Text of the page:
Therefore, as you can tell, if you plan on moving the handlebars, getting rid of the stem cap is the very first thing you need to do.
Stem caps are usually pretty easy to remove. You just need to insert a thin object under the cap and pop it out. I suggest using your fingernail to pop it out. No fancy tools are needed here.
However, if you want to be extra cautious, you can use a screwdriver, or literally any tool to lift the cap off.
» Read my blog post: Flat Bar vs. Drop Bar in Cycling
#4 Loosen the Bolts On Each Side
Two bilateral bolts are holding the handlebar stem in place. They are tightened to the inch as they’re responsible for bearing the weight shift from the floor to the handlebars. To make a clear picture of the contraption in your mind, let me make things easier.
The two bolts are pressing on the handlebar shaft from opposite ends, sort of like squeezing a patty between two pieces of bread in a sandwich, but with 10x the pressure.
Now, you can unscrew them using Allen’s key or a wrench depending on the bike’s model and your feasibility. Remember, if the bolts appear too tight, don’t be shy to use the WD-40 you have near you.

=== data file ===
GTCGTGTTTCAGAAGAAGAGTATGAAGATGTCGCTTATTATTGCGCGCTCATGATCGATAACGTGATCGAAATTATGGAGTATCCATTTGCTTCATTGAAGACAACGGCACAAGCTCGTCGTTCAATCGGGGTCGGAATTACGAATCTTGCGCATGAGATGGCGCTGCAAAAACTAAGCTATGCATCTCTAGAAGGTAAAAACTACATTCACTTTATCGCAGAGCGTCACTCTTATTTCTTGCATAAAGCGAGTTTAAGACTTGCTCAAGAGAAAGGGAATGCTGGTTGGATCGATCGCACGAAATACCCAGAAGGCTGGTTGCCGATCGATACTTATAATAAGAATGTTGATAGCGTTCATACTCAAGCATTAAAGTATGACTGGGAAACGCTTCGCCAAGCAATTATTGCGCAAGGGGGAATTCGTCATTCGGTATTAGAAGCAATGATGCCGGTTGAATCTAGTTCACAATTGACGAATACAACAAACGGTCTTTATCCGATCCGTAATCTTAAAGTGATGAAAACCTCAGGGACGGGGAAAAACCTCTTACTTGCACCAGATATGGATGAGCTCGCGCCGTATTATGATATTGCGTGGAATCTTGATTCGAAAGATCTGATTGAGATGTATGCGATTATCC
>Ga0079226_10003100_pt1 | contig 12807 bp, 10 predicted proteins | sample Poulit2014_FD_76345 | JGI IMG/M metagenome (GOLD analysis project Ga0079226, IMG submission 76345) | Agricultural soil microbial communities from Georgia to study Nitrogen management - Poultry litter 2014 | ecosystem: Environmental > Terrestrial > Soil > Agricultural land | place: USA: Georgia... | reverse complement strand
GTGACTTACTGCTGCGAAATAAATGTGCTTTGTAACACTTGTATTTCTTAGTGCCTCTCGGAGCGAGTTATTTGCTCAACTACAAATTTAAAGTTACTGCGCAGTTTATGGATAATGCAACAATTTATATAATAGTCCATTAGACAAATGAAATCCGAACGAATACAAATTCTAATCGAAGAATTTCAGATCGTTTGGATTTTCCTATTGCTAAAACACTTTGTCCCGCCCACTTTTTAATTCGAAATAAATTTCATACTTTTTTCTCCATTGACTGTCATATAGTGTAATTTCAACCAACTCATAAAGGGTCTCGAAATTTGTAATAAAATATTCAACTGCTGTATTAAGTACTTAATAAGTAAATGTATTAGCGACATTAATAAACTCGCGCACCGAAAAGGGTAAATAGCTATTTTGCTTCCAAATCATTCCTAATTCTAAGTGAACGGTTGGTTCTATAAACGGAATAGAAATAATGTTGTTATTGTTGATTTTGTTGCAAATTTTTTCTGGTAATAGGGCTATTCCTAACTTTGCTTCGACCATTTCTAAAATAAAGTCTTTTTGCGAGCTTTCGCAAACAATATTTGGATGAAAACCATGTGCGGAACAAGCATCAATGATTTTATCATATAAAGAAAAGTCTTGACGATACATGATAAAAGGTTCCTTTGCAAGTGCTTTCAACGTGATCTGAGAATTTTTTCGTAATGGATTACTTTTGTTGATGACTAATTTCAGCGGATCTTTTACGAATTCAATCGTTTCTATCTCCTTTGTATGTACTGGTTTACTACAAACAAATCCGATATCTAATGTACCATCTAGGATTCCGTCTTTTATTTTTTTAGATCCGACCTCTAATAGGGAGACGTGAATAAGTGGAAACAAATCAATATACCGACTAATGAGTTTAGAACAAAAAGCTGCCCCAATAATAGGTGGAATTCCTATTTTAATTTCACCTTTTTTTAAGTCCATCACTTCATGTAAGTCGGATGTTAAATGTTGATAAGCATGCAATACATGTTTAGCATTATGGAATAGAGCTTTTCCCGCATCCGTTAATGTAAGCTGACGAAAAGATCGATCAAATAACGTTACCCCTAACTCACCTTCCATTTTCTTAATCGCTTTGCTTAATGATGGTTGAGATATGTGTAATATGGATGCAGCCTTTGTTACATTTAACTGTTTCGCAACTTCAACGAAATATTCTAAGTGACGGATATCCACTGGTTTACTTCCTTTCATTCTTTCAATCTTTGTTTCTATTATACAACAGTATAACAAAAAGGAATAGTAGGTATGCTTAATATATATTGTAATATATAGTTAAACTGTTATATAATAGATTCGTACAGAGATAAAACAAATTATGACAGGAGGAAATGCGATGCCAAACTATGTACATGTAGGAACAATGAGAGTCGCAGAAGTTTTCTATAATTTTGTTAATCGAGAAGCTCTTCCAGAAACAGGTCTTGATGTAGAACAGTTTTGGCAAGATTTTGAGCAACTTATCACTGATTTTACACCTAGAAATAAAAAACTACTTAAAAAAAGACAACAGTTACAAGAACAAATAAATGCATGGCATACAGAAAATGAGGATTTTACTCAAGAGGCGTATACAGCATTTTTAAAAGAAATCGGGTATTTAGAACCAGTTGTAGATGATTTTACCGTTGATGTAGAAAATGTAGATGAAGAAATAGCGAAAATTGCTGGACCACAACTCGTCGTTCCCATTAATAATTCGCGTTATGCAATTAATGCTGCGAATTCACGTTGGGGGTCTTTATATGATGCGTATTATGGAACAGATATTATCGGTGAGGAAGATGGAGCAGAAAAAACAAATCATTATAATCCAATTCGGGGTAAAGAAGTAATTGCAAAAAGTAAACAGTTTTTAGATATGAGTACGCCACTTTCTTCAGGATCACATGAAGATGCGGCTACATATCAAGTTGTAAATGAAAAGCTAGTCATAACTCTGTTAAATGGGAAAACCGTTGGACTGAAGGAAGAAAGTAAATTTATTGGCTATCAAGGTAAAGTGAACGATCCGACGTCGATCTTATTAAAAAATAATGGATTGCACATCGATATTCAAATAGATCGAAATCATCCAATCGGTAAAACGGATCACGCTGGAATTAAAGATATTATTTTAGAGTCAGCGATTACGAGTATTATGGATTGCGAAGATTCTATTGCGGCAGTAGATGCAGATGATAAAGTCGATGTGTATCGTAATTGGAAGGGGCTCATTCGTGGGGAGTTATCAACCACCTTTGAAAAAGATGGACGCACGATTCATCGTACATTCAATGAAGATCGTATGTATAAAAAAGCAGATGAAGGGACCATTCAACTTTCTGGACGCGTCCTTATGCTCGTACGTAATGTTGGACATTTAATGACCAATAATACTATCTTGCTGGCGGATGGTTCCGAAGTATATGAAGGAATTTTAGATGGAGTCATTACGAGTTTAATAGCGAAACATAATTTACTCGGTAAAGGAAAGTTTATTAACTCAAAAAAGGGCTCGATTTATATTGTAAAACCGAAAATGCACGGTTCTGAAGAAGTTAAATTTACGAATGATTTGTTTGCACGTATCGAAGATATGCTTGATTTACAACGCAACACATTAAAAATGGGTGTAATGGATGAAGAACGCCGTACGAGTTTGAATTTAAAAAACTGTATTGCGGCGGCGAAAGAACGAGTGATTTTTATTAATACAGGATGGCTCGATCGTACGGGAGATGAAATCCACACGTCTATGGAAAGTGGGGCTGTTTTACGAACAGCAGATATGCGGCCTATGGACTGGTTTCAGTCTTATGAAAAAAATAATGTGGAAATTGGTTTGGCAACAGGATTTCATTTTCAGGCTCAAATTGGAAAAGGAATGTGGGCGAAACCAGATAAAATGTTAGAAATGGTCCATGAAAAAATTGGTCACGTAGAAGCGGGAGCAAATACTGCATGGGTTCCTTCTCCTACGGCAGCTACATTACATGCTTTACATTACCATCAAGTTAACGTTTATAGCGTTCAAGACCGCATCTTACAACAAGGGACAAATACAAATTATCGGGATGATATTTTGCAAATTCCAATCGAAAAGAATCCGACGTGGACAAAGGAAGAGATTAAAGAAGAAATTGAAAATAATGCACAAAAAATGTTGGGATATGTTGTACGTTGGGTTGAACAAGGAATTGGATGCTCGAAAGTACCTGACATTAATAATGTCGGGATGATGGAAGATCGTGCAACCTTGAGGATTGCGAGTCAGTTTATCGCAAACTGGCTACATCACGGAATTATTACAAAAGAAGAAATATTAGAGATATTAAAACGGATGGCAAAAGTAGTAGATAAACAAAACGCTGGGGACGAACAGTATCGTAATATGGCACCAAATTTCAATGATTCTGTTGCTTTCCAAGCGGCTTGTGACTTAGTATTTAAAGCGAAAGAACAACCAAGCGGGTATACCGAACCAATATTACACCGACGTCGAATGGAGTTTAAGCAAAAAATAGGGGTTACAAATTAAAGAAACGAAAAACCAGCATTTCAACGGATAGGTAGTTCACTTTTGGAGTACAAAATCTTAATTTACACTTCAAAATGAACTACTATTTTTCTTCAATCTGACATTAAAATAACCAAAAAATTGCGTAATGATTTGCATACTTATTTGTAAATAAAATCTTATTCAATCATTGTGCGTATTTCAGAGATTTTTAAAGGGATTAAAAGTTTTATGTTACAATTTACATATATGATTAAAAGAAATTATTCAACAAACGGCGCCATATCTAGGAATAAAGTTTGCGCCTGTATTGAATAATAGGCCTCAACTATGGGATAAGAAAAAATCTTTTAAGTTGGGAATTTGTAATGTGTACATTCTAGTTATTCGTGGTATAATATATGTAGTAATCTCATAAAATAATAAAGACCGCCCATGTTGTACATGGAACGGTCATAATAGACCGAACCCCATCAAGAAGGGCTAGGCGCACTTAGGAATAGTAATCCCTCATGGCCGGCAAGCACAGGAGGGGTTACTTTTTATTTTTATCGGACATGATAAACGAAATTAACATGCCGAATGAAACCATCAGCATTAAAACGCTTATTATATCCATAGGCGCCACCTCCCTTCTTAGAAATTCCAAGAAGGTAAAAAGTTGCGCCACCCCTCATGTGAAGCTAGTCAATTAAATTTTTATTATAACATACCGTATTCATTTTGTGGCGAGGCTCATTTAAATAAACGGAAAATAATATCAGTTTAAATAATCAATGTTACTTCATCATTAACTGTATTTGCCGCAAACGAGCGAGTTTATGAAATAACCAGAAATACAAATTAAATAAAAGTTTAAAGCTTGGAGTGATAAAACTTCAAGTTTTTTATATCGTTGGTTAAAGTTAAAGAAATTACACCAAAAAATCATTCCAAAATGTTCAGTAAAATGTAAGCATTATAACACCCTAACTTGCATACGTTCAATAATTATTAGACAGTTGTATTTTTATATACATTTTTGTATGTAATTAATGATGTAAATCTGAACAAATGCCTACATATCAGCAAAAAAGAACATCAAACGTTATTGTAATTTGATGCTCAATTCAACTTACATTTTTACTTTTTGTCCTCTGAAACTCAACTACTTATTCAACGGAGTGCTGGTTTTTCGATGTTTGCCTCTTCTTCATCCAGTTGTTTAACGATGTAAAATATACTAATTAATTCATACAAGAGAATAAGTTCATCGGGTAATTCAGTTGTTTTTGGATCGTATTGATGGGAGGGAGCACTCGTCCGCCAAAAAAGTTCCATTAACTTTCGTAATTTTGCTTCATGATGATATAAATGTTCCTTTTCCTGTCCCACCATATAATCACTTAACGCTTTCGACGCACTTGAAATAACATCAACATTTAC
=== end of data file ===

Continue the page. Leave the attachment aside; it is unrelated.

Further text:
#5 Pull Off the Stem Of the Bike Frame
After you’ve loosened the bolts, you’ll see the handlebars will get shaky. Now, you can either remove the shaft after it gets loose without removing the bolts entirely. Or you can also remove the bolts, set them aside, and then pull out the stem.
To pull out the stem of the bike frame, just rotate it a few times so that any gunk gets dislodged. Now, you can easily remove the handlebars and the stem.
Just like with the bolts, you can spray a little WD-40 on the stem if it doesn’t come out easily.
Pro Tip: Grease the stem you’ve just removed to make sure it comes out easier the next time! You can use WD-40 for this step as well.
#6 Add Or Remove Circular Risers
Circular risers are metal rings that help you manually adjust the height of your bike’s handlebars.
Once you’ve pulled the stem out, you can either place the rings on the stem or on the threaded headset. Regardless, everything will come together soon.